Grant Will Help Lake County Towns Combat Youth Drug, Alcohol Abuse
The Lake County Health Department received a national Drug-Free Communities grant for the Lake County Underage Drinking Prevention Task Force.
Armed with new resources and ideas, Lake County officials are more determined than ever to reduce drinking and prescription drug abuse among youths.
The Lake County Underage Drinking Prevention Task Force recently secured a $125,000 national Drug Free Communities grant that will help local municipalities raise more awareness in the suburbs and implement programs aimed at easing these problems across the county.
“The ultimate goal is to reduce substance abuse levels in Lake County,” said Kristine Andersen, the Lake County Health Department’s coordinator for alcohol, tobacco and drug prevention. “There’s no one (effort) that’s going to change it all, but if you have the right tools and use the right tools at the right time, it can make things so much better.”
The funds are provided by the Office of National Drug Control Policy. They are intended to help the Lake County group, composed of law enforcement members, health department employees and community members, grow more collaborative and implement activities to reduce youths’ alcohol and prescription drug use.
“What we want to do is mobilize the community and get more parties knowledgeable about the data,” said Andersen, who served as project director for the grant.
To start, the coalition will invite faith-based organizations to join its efforts. “We want them to be aware of the situation and then provide some kind of resources for the congregation,” Andersen said.
In addition, she said, the coalition will work to:
- Increase the number of municipalities with social host ordinances and raise public awareness about them
- Increase the number of police departments that conduct periodic compliance checks at businesses selling alcohol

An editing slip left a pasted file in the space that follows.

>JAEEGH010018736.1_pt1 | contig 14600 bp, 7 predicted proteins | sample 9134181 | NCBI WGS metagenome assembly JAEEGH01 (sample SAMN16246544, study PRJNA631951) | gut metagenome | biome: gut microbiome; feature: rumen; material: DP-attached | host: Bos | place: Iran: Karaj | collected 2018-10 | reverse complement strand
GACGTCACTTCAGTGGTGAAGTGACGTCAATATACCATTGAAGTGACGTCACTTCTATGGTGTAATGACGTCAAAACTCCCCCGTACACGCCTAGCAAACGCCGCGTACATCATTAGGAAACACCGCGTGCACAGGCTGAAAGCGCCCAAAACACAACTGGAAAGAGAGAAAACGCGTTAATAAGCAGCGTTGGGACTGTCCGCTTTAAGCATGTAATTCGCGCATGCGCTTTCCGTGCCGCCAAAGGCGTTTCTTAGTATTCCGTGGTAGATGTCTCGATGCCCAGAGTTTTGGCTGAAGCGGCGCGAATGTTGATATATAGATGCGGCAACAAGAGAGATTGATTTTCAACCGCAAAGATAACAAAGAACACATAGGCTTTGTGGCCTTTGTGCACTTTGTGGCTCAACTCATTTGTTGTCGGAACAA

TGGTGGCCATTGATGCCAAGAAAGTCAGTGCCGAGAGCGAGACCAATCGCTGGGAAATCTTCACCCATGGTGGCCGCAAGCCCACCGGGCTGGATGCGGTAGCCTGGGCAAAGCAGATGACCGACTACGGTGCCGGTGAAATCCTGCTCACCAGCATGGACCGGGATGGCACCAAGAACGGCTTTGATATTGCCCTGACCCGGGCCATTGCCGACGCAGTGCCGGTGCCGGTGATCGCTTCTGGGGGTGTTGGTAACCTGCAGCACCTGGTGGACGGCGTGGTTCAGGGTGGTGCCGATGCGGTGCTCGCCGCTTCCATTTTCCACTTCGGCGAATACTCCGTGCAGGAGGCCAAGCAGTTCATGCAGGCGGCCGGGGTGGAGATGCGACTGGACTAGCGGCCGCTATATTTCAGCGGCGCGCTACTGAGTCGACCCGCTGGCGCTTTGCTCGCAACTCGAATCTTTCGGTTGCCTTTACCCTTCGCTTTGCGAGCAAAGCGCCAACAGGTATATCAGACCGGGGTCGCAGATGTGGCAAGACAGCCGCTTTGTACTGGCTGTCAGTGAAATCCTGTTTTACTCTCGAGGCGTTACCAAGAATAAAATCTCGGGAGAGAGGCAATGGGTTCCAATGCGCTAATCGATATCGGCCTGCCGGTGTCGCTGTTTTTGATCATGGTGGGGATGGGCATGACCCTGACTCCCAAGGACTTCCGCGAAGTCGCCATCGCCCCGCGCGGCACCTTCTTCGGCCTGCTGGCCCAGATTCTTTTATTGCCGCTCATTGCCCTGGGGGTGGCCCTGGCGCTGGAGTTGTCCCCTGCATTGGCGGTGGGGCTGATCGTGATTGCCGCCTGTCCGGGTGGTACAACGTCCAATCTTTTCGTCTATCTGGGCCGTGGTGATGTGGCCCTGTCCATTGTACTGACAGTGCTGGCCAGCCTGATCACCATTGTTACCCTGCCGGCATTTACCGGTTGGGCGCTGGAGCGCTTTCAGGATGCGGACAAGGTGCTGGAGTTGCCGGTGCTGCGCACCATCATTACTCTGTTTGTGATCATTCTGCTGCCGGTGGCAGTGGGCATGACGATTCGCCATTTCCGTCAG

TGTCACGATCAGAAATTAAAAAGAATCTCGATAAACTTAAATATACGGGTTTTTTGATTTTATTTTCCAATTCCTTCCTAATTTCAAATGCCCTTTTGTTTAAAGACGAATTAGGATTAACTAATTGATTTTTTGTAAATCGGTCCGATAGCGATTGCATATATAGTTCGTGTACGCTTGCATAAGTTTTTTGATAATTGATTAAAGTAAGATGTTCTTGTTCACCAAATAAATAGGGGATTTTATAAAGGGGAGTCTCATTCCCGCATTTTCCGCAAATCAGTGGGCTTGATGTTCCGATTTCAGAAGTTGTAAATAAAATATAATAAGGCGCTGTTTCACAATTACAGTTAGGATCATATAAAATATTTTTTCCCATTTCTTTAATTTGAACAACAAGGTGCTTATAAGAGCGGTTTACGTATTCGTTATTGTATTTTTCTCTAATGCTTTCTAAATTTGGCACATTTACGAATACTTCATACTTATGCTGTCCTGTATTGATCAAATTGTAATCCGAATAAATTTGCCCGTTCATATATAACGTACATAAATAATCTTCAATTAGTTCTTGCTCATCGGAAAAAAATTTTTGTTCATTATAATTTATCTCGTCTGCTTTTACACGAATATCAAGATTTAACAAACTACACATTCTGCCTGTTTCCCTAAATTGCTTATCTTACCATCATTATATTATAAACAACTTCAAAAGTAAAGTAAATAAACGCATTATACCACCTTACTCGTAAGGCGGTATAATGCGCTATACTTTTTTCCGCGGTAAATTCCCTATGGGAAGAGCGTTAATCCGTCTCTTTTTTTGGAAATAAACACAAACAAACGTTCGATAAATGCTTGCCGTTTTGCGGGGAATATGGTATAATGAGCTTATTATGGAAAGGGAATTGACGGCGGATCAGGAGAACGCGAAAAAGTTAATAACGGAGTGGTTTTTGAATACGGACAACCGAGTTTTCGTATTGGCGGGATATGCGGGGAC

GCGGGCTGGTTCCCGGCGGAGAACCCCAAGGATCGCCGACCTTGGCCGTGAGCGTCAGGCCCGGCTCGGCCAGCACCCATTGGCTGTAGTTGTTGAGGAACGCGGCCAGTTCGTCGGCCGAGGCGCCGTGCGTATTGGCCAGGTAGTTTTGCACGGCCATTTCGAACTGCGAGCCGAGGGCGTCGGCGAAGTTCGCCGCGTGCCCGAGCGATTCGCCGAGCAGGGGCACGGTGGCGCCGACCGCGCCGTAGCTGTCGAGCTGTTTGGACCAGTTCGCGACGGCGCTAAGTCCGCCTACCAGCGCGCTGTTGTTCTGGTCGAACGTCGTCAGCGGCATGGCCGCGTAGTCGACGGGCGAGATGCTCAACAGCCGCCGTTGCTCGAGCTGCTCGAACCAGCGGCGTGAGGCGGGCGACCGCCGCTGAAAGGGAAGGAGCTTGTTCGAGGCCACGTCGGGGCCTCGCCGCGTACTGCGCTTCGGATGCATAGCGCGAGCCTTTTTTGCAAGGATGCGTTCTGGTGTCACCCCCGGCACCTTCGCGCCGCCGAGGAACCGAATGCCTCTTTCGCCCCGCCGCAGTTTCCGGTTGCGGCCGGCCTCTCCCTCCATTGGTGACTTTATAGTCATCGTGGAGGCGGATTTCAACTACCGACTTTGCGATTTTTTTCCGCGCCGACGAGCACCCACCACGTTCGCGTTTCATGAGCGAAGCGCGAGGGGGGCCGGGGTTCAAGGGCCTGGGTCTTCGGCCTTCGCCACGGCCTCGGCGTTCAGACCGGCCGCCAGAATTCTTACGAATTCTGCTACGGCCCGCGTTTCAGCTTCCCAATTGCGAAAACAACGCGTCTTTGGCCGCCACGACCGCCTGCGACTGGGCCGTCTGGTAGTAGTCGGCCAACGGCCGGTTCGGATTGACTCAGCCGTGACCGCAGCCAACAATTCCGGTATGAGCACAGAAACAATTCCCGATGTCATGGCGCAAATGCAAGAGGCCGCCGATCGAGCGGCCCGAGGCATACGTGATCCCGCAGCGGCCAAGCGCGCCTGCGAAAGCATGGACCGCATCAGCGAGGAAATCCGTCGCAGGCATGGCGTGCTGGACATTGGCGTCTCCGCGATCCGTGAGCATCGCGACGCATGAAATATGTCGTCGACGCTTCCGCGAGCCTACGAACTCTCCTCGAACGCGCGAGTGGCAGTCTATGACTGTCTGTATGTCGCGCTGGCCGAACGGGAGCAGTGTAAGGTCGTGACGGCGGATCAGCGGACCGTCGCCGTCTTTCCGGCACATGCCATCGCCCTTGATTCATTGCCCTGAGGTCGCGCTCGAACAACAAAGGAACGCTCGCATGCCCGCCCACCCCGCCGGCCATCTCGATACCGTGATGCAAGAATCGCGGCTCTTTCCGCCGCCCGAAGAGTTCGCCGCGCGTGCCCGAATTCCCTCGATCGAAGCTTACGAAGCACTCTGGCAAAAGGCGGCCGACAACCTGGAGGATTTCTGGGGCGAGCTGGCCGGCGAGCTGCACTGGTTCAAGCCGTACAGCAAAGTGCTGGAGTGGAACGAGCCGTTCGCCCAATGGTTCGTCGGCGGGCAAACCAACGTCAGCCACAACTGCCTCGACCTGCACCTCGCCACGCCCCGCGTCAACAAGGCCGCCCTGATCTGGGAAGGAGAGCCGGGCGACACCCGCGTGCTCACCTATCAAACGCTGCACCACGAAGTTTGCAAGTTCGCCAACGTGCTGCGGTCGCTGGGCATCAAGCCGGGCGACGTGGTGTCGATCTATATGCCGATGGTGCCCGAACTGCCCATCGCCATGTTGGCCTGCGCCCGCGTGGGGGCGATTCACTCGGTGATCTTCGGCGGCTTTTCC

- Reduce access to prescription drugs
“We’re going to try to sit down and strategize what would be a more effective way to dispose of prescription drugs that people have turned in,” she said.
That was also a topic of discussion last week among area police chiefs, who asked legislators to look into a solution. Currently, many local departments transport the drugs they collect to Indianapolis.
The task force is also reaching out to students in its youth division to help raise community awareness about prescription drug abuse.
“Many people think, ‘Well, it’s prescribed to my grandma, so it can’t be bad for me,’” Andersen said. “What we’re talking about with teens is the recreational (drug use) factor. Teens don’t always think it through because their youths.”
“The nice thing about this grant is there are a lot of things we’re going to be doing, but they are tailored by the community, for the community,” she said.
The funds will cover expenses such as out-of-state trainings, materials and meeting spaces. The grant will also allow the coalition to hire a project coordinator. Andersen said she hopes the new hire will be in place next month.
The grant is renewable for five years. By 2017, Andersen said she hopes new towns will have joined the task force and that all Lake County municipalities are aware of the resources at their disposal. The group will use results from youth surveys conducted in schools every other year to help gauge the impact of their efforts.
- Related: 2010 Youth Survey Results
“America’s success in the 21st century depends in part on our ability to help young people make decisions that will keep them healthy and safe,” Gil Kerlikowske, director of National Drug Control Policy, said in a statement. “We congratulate this coalition on its work to raise a generation of young people equipped to remain drug free and ready to prosper in school, in their communities, and in the workplace. While law enforcement efforts will always serve a vital role in keeping our communities safe, we know that stopping drug use before it ever begins is always the smartest and most cost-effective way to reduce drug use and its consequences.”
Lake County is among 60 new communities across the county and one of only two in Illinois to receive a Drug-Free Communities grant. The Office of National Drug Control Policy awarded $7.9 million in new grants this year. More than 600 other U.S. communities received a combined $76.7 million in continuing grants for their prevention efforts.